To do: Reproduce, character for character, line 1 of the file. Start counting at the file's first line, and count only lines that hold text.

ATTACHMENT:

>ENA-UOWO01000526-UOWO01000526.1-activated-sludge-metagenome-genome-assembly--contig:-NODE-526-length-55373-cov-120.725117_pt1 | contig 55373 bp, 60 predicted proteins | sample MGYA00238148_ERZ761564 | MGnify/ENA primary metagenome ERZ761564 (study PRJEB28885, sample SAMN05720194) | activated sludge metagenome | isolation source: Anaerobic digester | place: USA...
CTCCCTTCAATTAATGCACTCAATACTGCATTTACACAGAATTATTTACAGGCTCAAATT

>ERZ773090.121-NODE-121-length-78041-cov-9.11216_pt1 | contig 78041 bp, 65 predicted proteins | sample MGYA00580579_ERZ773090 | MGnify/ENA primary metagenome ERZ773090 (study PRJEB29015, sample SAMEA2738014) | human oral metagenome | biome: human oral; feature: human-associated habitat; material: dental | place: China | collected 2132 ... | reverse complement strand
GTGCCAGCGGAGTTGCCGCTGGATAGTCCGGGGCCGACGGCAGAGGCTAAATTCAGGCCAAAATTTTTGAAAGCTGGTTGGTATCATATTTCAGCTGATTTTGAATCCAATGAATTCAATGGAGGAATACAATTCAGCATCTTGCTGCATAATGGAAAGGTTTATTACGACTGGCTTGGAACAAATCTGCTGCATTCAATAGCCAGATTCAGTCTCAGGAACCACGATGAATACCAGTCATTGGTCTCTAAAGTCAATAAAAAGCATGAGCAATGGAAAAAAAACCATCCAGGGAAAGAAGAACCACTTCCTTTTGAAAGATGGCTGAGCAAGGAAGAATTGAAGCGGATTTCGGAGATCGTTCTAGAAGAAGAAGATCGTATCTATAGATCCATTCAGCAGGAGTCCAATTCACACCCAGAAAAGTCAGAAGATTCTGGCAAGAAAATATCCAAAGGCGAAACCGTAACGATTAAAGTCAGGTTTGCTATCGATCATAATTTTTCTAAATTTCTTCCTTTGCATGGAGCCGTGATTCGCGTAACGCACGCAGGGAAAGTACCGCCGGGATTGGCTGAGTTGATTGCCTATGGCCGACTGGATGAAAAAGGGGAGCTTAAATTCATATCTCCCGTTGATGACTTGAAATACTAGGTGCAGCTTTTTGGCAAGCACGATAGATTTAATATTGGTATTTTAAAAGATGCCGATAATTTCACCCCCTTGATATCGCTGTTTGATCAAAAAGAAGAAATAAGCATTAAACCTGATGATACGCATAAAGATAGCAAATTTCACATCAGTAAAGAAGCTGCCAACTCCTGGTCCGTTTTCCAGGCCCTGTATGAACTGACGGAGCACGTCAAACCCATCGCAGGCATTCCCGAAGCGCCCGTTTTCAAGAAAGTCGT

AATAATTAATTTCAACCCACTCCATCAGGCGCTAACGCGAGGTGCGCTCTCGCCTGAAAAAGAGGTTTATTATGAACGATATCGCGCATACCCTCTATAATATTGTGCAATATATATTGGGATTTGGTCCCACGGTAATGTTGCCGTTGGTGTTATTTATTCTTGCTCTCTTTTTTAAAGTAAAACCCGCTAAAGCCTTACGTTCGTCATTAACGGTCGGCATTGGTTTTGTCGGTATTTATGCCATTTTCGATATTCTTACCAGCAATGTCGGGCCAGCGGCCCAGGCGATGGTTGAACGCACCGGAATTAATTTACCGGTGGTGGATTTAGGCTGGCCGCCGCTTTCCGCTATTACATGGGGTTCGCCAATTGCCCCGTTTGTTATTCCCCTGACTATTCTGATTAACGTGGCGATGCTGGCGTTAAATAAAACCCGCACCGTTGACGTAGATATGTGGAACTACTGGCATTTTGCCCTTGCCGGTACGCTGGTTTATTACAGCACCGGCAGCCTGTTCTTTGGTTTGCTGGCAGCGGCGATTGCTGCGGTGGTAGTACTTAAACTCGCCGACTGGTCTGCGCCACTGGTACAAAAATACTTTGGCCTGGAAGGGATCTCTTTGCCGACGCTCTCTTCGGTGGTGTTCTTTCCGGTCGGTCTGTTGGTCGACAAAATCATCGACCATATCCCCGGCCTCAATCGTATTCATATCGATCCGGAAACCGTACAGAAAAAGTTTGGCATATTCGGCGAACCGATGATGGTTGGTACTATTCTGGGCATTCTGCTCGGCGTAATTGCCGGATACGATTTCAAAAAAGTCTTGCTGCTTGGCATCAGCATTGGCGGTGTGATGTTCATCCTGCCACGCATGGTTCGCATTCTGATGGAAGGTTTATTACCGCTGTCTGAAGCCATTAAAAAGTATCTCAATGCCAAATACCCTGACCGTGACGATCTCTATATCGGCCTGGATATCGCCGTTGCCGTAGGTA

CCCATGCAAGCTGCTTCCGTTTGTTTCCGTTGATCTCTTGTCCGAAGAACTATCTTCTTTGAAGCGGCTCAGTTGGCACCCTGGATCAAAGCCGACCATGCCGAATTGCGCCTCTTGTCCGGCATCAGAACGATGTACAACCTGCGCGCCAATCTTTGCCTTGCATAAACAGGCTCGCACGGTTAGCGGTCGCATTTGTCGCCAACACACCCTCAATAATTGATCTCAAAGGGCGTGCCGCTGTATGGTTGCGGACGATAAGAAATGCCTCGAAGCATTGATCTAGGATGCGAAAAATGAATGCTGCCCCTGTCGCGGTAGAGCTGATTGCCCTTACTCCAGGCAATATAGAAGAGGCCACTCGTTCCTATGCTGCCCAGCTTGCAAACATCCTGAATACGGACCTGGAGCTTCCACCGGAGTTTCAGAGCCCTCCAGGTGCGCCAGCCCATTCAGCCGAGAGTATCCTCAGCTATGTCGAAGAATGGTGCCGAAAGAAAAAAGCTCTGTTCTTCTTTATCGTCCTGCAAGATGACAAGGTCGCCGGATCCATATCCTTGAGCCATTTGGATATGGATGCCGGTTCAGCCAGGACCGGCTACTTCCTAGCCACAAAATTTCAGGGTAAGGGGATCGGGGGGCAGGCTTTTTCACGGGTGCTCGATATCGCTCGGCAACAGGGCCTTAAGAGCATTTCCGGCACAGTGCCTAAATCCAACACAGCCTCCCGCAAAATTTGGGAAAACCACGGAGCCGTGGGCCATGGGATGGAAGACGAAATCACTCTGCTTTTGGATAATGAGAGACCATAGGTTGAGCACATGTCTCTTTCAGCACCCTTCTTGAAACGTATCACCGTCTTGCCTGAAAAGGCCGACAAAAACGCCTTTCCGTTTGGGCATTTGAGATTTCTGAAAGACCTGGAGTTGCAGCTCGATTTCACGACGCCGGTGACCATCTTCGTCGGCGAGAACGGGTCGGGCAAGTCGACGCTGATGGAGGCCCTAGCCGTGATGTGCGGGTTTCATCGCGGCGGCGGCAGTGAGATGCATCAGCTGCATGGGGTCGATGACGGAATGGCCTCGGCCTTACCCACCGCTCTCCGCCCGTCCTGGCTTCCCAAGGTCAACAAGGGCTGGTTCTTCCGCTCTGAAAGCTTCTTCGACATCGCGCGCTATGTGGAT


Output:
>ENA-UOWO01000526-UOWO01000526.1-activated-sludge-metagenome-genome-assembly--contig:-NODE-526-length-55373-cov-120.725117_pt1 | contig 55373 bp, 60 predicted proteins | sample MGYA00238148_ERZ761564 | MGnify/ENA primary metagenome ERZ761564 (study PRJEB28885, sample SAMN05720194) | activated sludge metagenome | isolation source: Anaerobic digester | place: USA...